Bad news: Being an attorney is not good for your waistline. Lawyers and judges are more likely to be overweight than most other professions and that information is supported by multiple sources.

Attorneys primarily work in front of a computer or hunched over documents, sit for long hours on the job, and spend a lot of their meals at their desk eating take out. Add to that the stress inherent in the practice of law and you've got a recipe for some serious weight gain.

Good news: That desk you're chained to? It's about to become your new exercise machine.

Texas Lawyer Brings Baby to Court After Court Denied Continuance

Amber Vazquez Bode thought she was entitled to maternity leave when she had a baby in April. The Austin lawyer was prepared to take it easy for a few months before heading back to work.

Then Justice of the Peace Glenn Bass denied her motion to continue an upcoming case and she found herself forced to appear at court at 9 am on a Monday morning along with her baby.

On the surface it seems like an unfair situation. But would you believe me if I said Bode deserved it?

If you're a young attorney making a lot of money in Miami: (1) congratulations and (2) stay away from the strip clubs.

Mark Gold, a South Florida attorney and self-proclaimed king of traffic tickets, rang himself up a $19,000 tab at the Goldrush strip bar in Miami.

While the attorney does not deny signing his name to the credit card bill, he does claim that he did not ring up the tab willingly.

Law Schools Cut Class Sizes after Applicants Wise Up

Finally, a sensible response by law schools -- cutting class size.

For the past decade or so, the legal job market has been terrible for new grads. And yet law schools kept on admitting more and more students, creating a glut of highly qualified, overly educated, unemployed people.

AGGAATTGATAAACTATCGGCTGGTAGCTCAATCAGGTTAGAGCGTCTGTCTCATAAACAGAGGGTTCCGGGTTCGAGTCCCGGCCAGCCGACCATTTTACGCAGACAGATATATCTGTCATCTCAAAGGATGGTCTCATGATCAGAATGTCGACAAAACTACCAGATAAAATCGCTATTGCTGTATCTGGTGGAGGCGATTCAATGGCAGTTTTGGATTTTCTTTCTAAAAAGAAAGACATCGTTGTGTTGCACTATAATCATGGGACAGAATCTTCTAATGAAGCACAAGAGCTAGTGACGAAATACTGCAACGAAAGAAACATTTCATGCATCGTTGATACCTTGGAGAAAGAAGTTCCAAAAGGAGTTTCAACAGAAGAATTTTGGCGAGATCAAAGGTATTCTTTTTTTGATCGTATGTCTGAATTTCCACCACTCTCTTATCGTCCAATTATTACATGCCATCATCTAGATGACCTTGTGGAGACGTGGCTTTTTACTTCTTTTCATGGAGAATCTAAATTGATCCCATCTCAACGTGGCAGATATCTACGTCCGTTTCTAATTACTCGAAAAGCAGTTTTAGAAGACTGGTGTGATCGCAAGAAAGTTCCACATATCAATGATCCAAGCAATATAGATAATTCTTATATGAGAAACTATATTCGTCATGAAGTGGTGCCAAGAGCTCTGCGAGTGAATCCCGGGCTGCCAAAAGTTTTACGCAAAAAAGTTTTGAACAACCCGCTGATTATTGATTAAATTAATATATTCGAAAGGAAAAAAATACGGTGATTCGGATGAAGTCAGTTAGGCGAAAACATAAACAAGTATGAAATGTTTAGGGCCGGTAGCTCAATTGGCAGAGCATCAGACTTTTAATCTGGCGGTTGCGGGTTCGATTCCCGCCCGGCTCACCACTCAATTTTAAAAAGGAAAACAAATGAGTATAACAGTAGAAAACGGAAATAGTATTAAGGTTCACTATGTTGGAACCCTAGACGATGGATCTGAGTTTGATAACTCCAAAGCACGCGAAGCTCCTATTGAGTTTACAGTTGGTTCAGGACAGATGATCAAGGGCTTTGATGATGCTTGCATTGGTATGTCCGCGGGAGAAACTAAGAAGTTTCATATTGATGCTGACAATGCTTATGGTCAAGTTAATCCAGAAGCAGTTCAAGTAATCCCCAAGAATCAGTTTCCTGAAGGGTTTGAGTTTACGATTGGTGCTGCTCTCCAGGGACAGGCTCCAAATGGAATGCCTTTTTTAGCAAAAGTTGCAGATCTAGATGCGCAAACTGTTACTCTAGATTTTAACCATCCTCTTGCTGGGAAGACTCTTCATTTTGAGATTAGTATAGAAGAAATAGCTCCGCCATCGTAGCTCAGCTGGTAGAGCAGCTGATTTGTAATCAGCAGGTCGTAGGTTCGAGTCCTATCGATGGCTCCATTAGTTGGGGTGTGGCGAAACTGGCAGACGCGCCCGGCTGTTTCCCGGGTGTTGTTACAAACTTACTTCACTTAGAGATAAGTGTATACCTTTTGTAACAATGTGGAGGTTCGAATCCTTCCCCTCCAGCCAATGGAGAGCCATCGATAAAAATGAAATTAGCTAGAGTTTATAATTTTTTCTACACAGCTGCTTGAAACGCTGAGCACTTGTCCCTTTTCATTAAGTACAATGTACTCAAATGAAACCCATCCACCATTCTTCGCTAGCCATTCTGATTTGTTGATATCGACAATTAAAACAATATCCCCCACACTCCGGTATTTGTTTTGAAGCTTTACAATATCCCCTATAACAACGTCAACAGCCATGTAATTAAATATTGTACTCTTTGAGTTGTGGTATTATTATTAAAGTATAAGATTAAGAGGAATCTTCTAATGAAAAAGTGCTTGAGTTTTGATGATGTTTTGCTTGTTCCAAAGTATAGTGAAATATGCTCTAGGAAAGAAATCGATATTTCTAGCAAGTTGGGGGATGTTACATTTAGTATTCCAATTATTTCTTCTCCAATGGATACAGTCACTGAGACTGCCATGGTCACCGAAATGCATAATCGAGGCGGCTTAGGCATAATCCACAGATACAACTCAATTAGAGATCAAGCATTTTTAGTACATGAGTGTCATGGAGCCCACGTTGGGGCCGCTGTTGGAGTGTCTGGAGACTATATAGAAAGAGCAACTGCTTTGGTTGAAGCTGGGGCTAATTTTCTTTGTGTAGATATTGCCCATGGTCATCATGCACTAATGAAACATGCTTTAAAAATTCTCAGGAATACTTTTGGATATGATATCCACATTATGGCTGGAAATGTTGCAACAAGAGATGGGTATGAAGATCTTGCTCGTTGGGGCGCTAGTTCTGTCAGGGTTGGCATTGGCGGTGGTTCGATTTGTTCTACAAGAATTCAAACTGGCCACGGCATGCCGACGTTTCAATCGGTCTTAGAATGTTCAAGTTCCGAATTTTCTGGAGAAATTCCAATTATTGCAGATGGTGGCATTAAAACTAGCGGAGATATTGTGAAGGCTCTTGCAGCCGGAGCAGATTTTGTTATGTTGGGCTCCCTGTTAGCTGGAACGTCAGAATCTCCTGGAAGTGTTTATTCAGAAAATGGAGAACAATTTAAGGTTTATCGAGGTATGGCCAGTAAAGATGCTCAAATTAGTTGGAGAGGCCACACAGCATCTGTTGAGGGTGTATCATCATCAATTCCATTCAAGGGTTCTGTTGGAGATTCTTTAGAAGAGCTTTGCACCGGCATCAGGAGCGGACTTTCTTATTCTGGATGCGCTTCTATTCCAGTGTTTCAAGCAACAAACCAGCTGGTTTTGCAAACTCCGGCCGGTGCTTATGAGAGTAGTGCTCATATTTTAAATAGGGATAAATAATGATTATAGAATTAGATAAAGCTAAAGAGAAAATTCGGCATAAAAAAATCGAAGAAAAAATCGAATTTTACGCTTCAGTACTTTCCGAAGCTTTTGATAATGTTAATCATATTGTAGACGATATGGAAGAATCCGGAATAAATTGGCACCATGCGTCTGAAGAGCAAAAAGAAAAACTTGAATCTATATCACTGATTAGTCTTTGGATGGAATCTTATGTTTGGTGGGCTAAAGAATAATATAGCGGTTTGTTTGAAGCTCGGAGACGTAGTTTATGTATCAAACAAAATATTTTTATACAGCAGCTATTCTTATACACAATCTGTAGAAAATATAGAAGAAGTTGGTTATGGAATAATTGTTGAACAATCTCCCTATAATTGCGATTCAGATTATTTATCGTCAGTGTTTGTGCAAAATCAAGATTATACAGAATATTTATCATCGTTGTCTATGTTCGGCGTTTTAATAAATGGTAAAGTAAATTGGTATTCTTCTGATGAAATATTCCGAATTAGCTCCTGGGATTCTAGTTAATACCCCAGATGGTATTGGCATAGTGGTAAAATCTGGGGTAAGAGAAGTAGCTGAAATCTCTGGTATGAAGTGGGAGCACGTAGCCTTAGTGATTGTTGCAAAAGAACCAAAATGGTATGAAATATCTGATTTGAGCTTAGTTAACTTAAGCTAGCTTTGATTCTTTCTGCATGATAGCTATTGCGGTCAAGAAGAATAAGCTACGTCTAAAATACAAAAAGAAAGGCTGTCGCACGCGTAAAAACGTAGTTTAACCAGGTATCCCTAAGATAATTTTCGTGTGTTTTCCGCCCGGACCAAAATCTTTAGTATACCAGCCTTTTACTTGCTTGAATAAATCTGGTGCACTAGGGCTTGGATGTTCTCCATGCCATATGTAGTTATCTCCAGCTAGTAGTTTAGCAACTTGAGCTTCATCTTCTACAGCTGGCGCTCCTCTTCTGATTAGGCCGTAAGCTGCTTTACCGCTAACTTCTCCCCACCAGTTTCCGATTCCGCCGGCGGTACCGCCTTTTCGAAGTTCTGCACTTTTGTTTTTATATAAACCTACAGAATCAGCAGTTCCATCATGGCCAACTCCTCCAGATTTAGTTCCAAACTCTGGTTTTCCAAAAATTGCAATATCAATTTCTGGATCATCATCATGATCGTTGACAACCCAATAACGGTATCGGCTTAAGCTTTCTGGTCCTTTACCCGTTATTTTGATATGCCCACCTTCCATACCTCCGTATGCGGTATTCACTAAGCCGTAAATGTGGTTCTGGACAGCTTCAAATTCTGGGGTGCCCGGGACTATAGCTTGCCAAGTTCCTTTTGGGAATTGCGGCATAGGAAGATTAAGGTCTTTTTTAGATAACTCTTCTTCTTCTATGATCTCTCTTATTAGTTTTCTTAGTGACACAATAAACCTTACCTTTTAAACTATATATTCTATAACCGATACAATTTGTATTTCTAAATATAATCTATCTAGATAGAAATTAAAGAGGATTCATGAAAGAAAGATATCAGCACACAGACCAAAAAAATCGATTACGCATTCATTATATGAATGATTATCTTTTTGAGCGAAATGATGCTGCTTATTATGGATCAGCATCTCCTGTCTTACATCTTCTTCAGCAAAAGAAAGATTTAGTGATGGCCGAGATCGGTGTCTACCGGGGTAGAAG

The law school bubble had to burst eventually, didn't it?

5 Things Law Schools Don't Want You to Know

Guest post by Jennifer K. Halford, Esq.

Many college students question if they should go to law school. They are filled with noble aspirations of changing the world. And they think a law degree will enable them to do so.

Sound familiar?

But there are things that law schools don't tell you. Things that I wish someone had told me before I went to law school.

Here are 5 things law schools don't want you to know:

High-profile attorneys charge premium rates for their services, but it may be hard to top this: One of the nation's most prominent lawyers bills clients at the rate of $1,800 an hour, The Wall Street Journal reports.

That breaks down to $180 for every tenth of an hour billed -- that's, $30 a minute, or 50 cents per second.

Who is setting such a high bar for an attorney's legal fees?

The 5 Most Ridiculous Lawsuits Filed by Lawyers

Just because you're an attorney doesn't mean you should file a lawsuit every time someone infuriates you. It just makes you look ridiculous. And it makes the rest of us look like greedy, obnoxious slime balls.

The following lawyers had to learn this lesson the hard way. Their lawsuits -- most of which were filed pro se -- have been forever immortalized on the Internet for future generations to read. Google them, and details about the following legal missteps are amongst the first things you see.

Who needs to pass the bar exam anyway? Having a license to practice law may not be as important as it used to be, as new law grads face the worst legal job market in decades, a new report finds.